“If Jesus showed up to our church, what would he say?”
I’ve heard this asked in a few different contexts recently. It’s a legitimate question in light of Jesus’ words to the churches in Revelation 2-3, and it may be a helpful exercise for churches to discuss how they might answer it.
I’ve found, however, that this question is often raised by those who are frustrated with their church in some way. The church isn’t meeting their expectations, not doing enough of this or that.
So they call upon Jesus to judge on their behalf, to advance their cause.
That is to say, it seems to me that we answer this question from our own prejudices and conceptions, and we shape Jesus in our own image.
We answer the question from our upper-middle class American value of self-improvement: Jesus would tell us we need to try harder and do better at _____.
Or, we answer it from our deep reservoirs of guilt: If Jesus showed up, he’d be disappointed at how little we pray, how seldom we evangelize. He’d scold us for not being fired up about God, not sold out like we should be.
A few reminders.
First, be watchful of the human tendency to make Jesus carry the banner for our causes.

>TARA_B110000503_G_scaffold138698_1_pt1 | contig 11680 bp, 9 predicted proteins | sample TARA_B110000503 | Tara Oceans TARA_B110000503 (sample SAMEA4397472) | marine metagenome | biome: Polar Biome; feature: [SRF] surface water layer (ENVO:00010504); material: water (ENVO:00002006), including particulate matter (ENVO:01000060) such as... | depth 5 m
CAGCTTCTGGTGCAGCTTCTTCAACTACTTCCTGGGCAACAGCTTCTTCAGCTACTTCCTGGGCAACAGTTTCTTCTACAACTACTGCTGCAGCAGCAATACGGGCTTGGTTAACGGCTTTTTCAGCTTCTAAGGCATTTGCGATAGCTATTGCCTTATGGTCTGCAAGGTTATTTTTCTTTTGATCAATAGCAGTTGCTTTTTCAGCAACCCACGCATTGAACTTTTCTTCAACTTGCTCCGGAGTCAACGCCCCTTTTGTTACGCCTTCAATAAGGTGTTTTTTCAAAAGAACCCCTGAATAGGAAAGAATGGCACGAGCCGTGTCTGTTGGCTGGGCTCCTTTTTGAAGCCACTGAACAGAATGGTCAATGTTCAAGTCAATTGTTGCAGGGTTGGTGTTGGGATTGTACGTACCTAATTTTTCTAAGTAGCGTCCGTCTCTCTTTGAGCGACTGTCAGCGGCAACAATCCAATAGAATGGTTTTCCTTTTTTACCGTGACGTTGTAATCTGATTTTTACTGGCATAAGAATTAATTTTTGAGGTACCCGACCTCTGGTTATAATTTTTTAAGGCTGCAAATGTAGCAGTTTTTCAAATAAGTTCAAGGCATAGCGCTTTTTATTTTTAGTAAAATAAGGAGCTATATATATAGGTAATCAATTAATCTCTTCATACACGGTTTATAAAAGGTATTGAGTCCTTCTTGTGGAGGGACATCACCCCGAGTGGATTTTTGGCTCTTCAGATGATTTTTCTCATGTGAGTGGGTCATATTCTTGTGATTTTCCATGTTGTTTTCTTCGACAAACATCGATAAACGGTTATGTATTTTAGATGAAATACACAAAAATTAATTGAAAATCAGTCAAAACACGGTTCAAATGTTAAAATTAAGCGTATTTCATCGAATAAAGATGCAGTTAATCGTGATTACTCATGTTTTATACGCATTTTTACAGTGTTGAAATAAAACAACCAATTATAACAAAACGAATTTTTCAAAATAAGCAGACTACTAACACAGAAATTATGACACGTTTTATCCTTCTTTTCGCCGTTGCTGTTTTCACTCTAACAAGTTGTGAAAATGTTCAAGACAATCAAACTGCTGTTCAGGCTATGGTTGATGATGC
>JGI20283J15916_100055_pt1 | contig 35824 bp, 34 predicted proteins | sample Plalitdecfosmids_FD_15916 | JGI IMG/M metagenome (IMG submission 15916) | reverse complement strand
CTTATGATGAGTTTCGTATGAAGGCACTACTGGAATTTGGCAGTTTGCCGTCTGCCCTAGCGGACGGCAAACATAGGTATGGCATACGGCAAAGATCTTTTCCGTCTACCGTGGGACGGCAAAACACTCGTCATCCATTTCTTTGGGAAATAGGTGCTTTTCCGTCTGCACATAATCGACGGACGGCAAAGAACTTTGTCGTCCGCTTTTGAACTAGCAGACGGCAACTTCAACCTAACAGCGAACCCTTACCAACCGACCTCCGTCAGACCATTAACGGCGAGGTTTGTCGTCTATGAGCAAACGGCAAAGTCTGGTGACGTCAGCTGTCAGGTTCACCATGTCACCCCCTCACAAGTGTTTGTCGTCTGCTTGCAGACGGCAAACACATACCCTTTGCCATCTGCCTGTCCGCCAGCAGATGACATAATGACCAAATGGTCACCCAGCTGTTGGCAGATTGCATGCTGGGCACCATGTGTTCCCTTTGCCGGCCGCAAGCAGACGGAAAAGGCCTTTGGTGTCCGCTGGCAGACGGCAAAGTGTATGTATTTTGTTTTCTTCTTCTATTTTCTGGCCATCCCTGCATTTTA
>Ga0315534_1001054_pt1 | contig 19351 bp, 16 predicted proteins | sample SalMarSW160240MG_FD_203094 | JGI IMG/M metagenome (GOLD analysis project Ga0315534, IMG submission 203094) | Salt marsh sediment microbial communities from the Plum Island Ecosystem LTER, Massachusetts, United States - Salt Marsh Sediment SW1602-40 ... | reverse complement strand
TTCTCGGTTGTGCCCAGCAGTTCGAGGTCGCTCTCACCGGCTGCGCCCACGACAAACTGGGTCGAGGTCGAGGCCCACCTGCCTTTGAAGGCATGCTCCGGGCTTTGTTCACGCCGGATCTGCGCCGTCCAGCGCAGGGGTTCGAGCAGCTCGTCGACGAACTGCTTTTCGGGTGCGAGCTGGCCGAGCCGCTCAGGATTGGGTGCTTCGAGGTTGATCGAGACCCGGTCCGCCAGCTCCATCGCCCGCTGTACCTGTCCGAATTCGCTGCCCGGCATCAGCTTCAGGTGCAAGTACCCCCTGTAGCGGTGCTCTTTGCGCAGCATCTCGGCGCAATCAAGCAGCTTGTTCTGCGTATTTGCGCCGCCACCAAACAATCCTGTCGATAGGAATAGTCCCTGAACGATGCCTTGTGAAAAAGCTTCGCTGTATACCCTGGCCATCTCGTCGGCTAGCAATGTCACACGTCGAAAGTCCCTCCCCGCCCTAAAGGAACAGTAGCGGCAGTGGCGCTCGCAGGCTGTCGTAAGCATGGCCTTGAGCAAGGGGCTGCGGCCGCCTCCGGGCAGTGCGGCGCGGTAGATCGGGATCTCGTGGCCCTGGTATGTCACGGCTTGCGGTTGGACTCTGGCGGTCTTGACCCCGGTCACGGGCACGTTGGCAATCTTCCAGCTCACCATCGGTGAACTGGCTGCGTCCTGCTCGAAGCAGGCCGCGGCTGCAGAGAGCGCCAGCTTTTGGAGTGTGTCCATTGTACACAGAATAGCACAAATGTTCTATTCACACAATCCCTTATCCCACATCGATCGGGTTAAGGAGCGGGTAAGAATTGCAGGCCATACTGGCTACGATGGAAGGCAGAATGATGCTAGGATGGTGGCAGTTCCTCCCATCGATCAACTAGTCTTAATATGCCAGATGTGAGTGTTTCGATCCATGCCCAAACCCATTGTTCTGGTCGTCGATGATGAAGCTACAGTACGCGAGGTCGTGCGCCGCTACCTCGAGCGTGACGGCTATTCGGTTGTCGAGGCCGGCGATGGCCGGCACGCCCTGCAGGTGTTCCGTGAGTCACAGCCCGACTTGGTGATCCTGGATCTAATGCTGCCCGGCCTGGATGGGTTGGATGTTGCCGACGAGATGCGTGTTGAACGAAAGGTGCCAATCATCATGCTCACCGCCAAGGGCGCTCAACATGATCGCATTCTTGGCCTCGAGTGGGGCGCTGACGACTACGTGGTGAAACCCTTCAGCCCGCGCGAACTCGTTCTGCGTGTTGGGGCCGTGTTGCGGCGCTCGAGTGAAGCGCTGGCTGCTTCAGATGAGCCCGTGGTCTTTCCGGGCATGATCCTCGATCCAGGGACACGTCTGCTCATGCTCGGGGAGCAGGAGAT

In Luke 12, a man asks Jesus to judge between his brother and himself. Jesus answers, “Man, who appointed me a judge or an arbiter between you” (v. 14)?
This brief interchange takes place in a context in which Jesus constantly warns against wrong motives and the tendency to self-deception (Luke 12:1-15).
Second, remember that Jesus is holy, which means he’s utterly different. If Jesus showed up to your church, he probably wouldn’t say and do what you think he’d say and do.
Despite its flaws, Jesus loves the church for which he died. He’d probably disappoint those who are frustrated with their churches. He’d probably say and do what is completely unexpected.
There’s much to say about this, but here’s just one suggestion for the next time someone raises this question.
Envision your answers as windows into your own frustrations with the church. Consider the possibility that you need to repent from holding the church of Jesus Christ in contempt.
It may not be the case that you have special insight into how Jesus needs to scold and berate your church. It just may be that you need to learn to love the church as Jesus does.
Any self-reflection by churches is supremely helpful. Be ready, however, to judge your own motives first, and don’t assume that Jesus would gladly endorse your agenda.